President George W. Bush issued a formal statement on October 22, 2007 on official stationery strongly opposing the Akaka bill and saying that his senior advisors recommend he should veto it if it reaches his desk.
The House Rules Committee met on Monday October 22 at 5 PM to consider what procedural rule should be applied to the Akaka bill, H.R.505, expected to come to the House floor in the next couple of days. The Republican whip report last Friday indicated this bill would probably be placed on the "suspension calendar" of non-controversial bills to be passed on voice vote under suspension of the rules at the dinner hour with only a few Representatives present on the floor -- the same stealth tactic used successfully in September 2000.
The President sent his statement to the Rules Committee on Monday, before the meeting. Perhaps one of his reasons for doing that might have been to make sure the committee knows this is a highly controversial bill which should not be placed on the suspension calendar. The statement can be seen on official letterhead bearing the seal of the Executive Office of the President of the United States, and was released through the Office of Management and Budget.
See the official letterhead statement in pdf format at
Following is the statement in simple text (minus the letterhead and Presidential seal).
EXECUTIVE OFFICE OF THE PRESIDENT
OFFICE OF MANAGEMENT AND BUDGET
WASHINGTON, D.C. 20503
October 22, 2007
STATEMENT OF ADMINISTRATION POLICY
[sent to the House Rules Committee]
H.R. 505 – Native Hawaiian Government Reorganization Act of 2007
(Rep. Abercrombie (D) Hawaii and 7 cosponsors)
The Administration strongly opposes passage of H.R. 505. As the U.S. Civil Rights Commission recently noted, this legislation “would discriminate on the basis of race or national origin and further subdivide the American people into discrete subgroups accorded varying degrees of privilege.” The President has eschewed such divisive legislation as a matter of policy, noting that “we must . . . honor the great American tradition of the melting pot, which has made us one nation out of many peoples.” This bill would reverse this great American tradition and divide the governing institutions of this country by race. If H.R. 505 were presented to the President, his senior advisors would recommend that he veto the bill.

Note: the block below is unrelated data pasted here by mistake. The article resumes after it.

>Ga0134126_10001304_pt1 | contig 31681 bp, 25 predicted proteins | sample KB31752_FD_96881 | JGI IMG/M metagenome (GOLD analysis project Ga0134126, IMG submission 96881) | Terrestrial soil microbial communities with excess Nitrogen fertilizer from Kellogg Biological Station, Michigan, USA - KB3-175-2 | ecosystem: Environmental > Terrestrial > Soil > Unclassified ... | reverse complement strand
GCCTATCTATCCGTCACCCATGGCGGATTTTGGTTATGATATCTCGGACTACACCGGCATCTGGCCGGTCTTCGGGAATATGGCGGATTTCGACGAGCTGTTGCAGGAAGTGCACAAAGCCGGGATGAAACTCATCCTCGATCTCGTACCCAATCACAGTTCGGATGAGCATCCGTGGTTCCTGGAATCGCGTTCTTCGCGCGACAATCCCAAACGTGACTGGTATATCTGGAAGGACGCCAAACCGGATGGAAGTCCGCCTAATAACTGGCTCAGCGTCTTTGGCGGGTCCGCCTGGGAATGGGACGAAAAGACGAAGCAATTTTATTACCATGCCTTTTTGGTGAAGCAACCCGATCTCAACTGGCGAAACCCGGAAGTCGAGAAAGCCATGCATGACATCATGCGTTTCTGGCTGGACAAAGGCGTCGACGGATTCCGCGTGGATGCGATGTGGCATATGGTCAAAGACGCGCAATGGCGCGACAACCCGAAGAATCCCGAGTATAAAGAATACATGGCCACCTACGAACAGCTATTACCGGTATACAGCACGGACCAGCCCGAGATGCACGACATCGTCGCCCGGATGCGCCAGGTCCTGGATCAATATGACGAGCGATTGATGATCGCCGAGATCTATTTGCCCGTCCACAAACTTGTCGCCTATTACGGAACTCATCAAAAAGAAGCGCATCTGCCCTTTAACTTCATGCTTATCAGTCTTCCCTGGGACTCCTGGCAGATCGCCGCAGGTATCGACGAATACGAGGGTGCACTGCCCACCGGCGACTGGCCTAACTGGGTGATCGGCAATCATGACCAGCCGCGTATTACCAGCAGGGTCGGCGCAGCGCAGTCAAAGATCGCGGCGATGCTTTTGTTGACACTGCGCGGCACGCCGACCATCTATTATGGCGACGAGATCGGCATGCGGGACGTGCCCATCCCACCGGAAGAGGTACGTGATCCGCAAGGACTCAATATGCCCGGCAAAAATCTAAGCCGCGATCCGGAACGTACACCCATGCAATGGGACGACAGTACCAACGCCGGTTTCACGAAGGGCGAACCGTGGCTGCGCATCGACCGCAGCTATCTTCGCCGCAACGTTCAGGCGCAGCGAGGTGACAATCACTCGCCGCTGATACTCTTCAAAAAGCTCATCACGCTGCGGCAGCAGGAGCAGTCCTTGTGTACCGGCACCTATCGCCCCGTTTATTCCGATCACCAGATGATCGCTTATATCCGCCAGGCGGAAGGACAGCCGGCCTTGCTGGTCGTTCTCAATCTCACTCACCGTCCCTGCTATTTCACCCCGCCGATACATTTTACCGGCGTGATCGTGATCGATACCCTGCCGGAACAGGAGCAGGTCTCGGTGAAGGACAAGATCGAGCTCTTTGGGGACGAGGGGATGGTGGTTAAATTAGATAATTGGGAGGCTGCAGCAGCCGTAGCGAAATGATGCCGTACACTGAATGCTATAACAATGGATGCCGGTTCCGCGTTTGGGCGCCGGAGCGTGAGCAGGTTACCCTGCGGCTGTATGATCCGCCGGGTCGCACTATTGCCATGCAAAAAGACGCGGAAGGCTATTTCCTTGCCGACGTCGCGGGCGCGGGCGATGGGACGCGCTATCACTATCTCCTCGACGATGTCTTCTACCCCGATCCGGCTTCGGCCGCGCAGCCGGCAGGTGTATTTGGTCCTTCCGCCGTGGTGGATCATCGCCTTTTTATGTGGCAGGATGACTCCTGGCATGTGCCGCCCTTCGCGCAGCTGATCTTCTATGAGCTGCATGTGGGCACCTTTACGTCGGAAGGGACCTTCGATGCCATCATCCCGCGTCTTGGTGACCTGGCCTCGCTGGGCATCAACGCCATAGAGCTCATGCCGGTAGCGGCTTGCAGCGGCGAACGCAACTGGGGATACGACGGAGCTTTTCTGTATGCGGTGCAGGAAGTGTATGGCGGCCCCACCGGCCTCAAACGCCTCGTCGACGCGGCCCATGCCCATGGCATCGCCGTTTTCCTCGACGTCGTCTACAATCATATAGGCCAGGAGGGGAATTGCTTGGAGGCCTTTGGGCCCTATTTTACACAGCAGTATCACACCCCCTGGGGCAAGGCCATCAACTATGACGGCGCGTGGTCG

H.R. 505 would grant broad governmental powers to a racially-defined group of “Native Hawaiians” to include all living descendents of the original, Polynesian inhabitants of what is now modern-day Hawaii. Members of this class need not have any geographic, political, or cultural connection to Hawaii, much less to some discrete Native Hawaiian community. Proponents of the bill seek to analogize Native Hawaiians to members of existing Indian tribes. As one Federal court recently explained, however, “the history of the indigenous Hawaiians...is fundamentally different from that of indigenous groups and federally-recognized Indian Tribes in the continental United States.”
Closely related to those policy concerns, H.R. 505 raises significant constitutional concerns that arise anytime legislation seeks to separate American citizens into race-related classifications rather than according to their own merits and essential qualities. In the particular context of Native Hawaiians, the Supreme Court has invalidated state legislation containing similar race-based qualifications for participation in Native Hawaiian governing entities and programs. Given the substantial historical and cultural differences between Native Hawaiians as a group and members of federally recognized Indian tribes, the Administration believes that tribal recognition is inappropriate and unwise for Native Hawaiians and would raise serious constitutional concerns. The Administration strongly opposes any bill that would formally divide sovereign United States power along suspect lines of race and ethnicity.
Send comments or questions to:
SEE MORE OF THE HISTORY OF THE AKAKA BILL DURING THE LAST HALF OF OCTOBER 2007 WHEN THE PRESIDENT ISSUED HIS STATEMENT
SEE THE ENTIRE HISTORY OF THE AKAKA BILL FOR THE 110TH CONGRESS, JANUARY 2007 THROUGH DECEMBER 2008
SEE MORE INFORMATION ABOUT THE AKAKA BILL
SEE WEBPAGES ABOUT HAWAIIAN SOVEREIGNTY ISSUES IN ADDITION TO THE AKAKA BILL